South Boston Naval Annex Building 16 – History
Building 16 resides in the former South Boston Naval Annex, now the Raymond L. Flynn Marine Industrial Park, and what is currently being rebranded as the “Seaport District” of Boston. The annex was a 167 acre extension of the Charlestown Navy Yard constructed on the Commonwealth Flats, an area of mud flats across the harbor from what is now Logan Airport. It’s history is inextricably linked to Drydock 3, one of the major features of the Naval Annex which is still in operation today.
Development of the area in South Boston was approved by the Directors of the Port of Boston in 1912. Construction of the Commonwealth Dry Dock was approved in 1914 with construction actually starting in 1915. The Navy took an interest in the drydock as part of a huge expansion of it’s footprint in the greater Boston area and the 1918 Naval Appropriations Act provided funding for a 6 year lease of the facility. The importance of the drydock to the Navy seems to have escalated rapidly and on October 17, 1918 funding was approved for the Navy to purchase the property. On April 28, 1920 the Navy purchased 101 acres of land for $4.3 million and designated the facility Dry Dock 3.
The South Boston Naval Annex continued to expand and in 1940 the Navy received approval to fill in part of the annex to construct additional jetties. A frenzy of expansion and additional construction began. Building 16 was completed in January of 1941 to serve as a machine shop.
In July 1941 the Navy took over Pier 5 which, today, houses the Seaport World Trade Center. The same month, the Commonwealth of Massachusetts donated an additional 69 acres to become part of the naval annex. By September 1941, construction of Piers 1 and 2 was completed. As soon as they were complete, additional work was started to extend them, as well as construct Piers 3, 4, and 7. In February 1942, the facility was designated U.S. Navy Dry Dock, South Boston.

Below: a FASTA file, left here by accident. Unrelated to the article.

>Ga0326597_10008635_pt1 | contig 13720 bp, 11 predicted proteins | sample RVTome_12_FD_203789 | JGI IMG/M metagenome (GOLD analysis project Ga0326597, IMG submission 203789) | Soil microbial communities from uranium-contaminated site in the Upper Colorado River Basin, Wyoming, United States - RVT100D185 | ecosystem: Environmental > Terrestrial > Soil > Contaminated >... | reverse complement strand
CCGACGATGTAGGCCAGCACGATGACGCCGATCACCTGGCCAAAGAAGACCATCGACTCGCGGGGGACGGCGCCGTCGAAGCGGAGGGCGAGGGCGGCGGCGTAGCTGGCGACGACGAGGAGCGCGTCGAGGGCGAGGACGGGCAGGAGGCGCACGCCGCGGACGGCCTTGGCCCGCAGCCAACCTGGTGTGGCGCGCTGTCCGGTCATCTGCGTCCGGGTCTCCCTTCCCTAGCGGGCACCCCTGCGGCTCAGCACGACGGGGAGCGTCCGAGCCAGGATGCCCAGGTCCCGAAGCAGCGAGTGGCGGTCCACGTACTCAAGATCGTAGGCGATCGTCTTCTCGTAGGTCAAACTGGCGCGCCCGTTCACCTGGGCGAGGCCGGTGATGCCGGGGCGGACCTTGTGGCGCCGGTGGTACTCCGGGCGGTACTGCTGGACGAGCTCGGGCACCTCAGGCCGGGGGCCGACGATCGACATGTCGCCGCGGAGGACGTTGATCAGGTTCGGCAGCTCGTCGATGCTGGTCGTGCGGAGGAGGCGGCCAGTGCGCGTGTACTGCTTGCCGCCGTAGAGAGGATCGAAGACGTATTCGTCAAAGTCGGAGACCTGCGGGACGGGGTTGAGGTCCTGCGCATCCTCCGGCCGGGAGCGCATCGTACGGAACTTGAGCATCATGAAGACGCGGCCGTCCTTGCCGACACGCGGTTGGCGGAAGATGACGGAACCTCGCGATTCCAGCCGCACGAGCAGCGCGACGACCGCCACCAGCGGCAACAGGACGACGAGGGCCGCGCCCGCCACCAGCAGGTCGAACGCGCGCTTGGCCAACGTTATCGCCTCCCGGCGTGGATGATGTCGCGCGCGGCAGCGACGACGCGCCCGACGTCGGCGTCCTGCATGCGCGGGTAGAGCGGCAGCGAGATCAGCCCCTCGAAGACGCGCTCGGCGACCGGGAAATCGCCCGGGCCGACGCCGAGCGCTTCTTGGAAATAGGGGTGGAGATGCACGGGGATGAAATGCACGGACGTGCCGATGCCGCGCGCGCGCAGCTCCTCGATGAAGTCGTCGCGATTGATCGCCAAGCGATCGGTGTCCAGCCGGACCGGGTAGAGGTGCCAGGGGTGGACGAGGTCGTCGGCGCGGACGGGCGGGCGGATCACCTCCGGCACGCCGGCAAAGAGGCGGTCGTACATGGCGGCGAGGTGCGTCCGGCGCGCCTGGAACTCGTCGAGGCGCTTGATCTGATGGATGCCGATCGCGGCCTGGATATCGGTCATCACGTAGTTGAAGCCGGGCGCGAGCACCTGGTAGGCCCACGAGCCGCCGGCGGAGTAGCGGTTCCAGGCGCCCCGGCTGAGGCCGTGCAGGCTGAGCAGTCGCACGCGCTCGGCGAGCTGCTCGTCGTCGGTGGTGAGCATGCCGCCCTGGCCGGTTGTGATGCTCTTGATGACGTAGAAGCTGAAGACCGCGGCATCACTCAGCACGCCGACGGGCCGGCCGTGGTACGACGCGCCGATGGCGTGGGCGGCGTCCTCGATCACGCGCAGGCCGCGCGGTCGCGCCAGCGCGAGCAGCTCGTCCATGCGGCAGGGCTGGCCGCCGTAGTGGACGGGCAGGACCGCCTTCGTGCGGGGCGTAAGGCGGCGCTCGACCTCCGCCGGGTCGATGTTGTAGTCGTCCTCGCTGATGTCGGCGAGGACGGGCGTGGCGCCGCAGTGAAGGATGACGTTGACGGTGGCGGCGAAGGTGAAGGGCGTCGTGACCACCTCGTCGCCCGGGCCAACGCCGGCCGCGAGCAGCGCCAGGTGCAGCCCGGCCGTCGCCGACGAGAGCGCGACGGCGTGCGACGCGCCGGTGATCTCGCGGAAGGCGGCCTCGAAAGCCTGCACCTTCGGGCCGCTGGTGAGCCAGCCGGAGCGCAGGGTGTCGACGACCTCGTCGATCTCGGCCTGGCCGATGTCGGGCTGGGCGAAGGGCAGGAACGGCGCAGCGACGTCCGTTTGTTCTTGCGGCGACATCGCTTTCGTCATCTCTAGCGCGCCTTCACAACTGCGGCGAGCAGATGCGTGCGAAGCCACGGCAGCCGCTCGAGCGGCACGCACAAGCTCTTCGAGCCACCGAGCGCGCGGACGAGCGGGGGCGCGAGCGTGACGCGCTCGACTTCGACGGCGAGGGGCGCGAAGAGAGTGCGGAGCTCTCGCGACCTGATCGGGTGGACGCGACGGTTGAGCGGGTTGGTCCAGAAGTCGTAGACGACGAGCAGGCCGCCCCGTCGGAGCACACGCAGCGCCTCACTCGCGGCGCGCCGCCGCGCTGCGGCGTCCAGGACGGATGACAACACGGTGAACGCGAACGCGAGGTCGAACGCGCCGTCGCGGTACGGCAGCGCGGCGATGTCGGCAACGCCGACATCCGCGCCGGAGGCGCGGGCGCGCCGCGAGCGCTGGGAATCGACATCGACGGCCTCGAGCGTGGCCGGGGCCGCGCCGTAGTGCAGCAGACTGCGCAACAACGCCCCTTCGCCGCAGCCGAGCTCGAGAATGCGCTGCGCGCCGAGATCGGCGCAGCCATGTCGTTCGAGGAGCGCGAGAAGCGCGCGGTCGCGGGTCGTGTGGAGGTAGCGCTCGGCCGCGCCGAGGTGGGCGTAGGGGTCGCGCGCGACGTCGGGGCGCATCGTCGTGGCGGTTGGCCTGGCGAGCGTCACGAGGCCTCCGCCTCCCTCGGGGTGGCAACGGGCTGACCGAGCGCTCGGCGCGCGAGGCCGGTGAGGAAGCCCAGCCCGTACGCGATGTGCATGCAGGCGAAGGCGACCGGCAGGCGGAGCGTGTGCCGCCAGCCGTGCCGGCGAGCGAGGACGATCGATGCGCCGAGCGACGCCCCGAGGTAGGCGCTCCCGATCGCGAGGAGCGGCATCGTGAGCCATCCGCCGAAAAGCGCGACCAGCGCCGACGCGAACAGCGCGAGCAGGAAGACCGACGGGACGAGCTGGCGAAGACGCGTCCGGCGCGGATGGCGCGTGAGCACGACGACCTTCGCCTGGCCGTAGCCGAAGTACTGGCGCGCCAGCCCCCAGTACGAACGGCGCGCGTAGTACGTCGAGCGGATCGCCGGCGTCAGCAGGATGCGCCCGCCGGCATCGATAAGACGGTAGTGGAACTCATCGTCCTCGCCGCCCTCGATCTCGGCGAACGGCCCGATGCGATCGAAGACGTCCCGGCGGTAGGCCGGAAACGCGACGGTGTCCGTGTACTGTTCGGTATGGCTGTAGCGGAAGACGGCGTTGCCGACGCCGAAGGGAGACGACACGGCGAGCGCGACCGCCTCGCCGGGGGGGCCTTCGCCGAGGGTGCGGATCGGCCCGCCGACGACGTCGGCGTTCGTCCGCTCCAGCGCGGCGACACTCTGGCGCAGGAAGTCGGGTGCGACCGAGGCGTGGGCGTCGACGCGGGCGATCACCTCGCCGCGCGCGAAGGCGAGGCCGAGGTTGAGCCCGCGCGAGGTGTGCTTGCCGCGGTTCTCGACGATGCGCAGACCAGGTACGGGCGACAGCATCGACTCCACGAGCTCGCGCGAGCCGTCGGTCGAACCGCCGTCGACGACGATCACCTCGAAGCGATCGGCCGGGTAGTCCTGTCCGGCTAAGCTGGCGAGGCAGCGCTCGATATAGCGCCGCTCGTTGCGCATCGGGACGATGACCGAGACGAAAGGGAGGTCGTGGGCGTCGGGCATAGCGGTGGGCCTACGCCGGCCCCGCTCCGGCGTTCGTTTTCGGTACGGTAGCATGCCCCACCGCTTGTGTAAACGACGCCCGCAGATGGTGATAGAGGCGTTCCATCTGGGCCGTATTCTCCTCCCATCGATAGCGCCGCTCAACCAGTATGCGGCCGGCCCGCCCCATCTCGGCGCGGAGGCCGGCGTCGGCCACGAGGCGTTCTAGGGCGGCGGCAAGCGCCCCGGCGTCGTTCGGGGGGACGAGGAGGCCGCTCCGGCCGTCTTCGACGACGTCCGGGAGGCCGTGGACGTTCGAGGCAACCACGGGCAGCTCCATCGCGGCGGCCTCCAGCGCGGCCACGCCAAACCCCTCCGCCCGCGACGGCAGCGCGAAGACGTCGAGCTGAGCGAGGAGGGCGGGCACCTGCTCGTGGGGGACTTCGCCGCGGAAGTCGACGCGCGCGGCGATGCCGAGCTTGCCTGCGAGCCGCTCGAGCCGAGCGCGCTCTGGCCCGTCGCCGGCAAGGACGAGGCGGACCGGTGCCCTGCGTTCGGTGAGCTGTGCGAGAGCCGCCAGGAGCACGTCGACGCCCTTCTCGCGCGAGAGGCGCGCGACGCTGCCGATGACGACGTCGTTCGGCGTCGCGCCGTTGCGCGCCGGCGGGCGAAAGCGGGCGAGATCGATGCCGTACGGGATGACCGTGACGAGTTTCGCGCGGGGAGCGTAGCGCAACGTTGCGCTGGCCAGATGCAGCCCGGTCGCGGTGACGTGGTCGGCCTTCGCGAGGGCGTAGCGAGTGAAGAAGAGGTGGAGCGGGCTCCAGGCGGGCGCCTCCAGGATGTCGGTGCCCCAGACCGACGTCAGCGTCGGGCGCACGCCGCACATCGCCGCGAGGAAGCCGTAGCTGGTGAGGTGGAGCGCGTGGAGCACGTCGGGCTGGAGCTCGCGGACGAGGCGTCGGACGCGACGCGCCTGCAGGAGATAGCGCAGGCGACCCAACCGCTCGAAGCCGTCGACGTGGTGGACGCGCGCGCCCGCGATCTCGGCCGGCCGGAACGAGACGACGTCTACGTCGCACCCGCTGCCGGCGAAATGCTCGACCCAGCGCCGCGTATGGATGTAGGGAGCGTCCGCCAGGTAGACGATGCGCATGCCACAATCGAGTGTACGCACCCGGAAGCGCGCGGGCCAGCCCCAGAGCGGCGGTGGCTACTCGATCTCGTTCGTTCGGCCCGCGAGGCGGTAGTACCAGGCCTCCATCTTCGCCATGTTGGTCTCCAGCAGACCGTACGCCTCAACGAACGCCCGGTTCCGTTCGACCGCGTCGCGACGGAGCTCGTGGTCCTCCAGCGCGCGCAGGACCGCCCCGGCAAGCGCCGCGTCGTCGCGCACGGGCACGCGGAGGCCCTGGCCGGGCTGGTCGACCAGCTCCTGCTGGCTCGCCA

In 1943, the Kaltenbach corporation delivered two portal cranes to the facility. Crane 90 was allocated to dry dock 3, and continues to operate today. Crane 91 was allocated to Dry Dock 4. Crane 91 began service in the other drydock facility February 10, 1944.
After the end of WWII, 9 different buildings within the dry dock facility were demolished, but Building 16 remained.
Reduction in the size of the Naval facility continued and on July 27, 1954 congress authorized a lease of portions of the adjacent U.S. Army facility to the Port of Boston Commission. Throughout the 1950s, additional land was leased to the Commission or sold off. The largest tenant of the annex, the Boston Group, Atlantic Reserve Fleet, was disestablished in 1961. Also in 1961 several of the Naval facility’s jetties were re-designated Wharves 105 – 108. In 1964 the “South Lean-to” of Building 16 was demolished.
In 1970, the 58 acres housing the Boston Army Base was transferred back to the Navy, only to be declared excess to the Navy’s needs in 1972. Portions of the property seem to have fallen into and out of the military’s hands during this time. In June 1972 the Army actually requested the return of it’s land. The same month, Piers 1, 3, 4, 7, 8, and 109 were inactivated. By January 1975 13 acres were transferred back to the Army.
November 21, 1973 saw the beginning of the inactivation of Drydock 3. At the same time, the Coast Guard expressed an interest in moving their base, located in the North End of Boston, to the former Navy facility. However, the plan never came to fruition and was abandoned by July 1975.
Inactivation of Drydock 4 began on January 8, 1974. The Economic Development and Industrial Corporation of Boston (EDIC) officially took over ownership of the area and changed the name to the Boston Marine Industrial Park in 1975. They almost immediately entered into a one year lease of Drydock 4 to Braswell Shipyards. Braswell soon went out of business, but the dry dock (including piers 5 and 6) were leased to their final tenant, General Ship, in 1981. Long term leases of land and buildings, including the North Jetty and Piers 1-4, were entered into with Massport.
Despite the heavy redevelopment of the South Boston Waterfront and portions of the Marine Industrial Park from the late 2000s and continuing to the time of this writing in 2021, the area where building 16 sits is still fairly industrial and underutilized.
There is an incredibly detailed history of both the South Boston Naval Annex and the Charlestown Navy Yard on the National Park Service’s website at http://npshistory.com/publications/bost/hrs-charlestown-navy-yard-1.pdf. More photos can be found in another document on NPS’ website at http://npshistory.com/publications/bost/nr-boston-naval-shipyard.pdf.
Check out my second post on Building 16 for more of my pictures and stories of visiting, as well as an update on Building 16’s ultimate fate!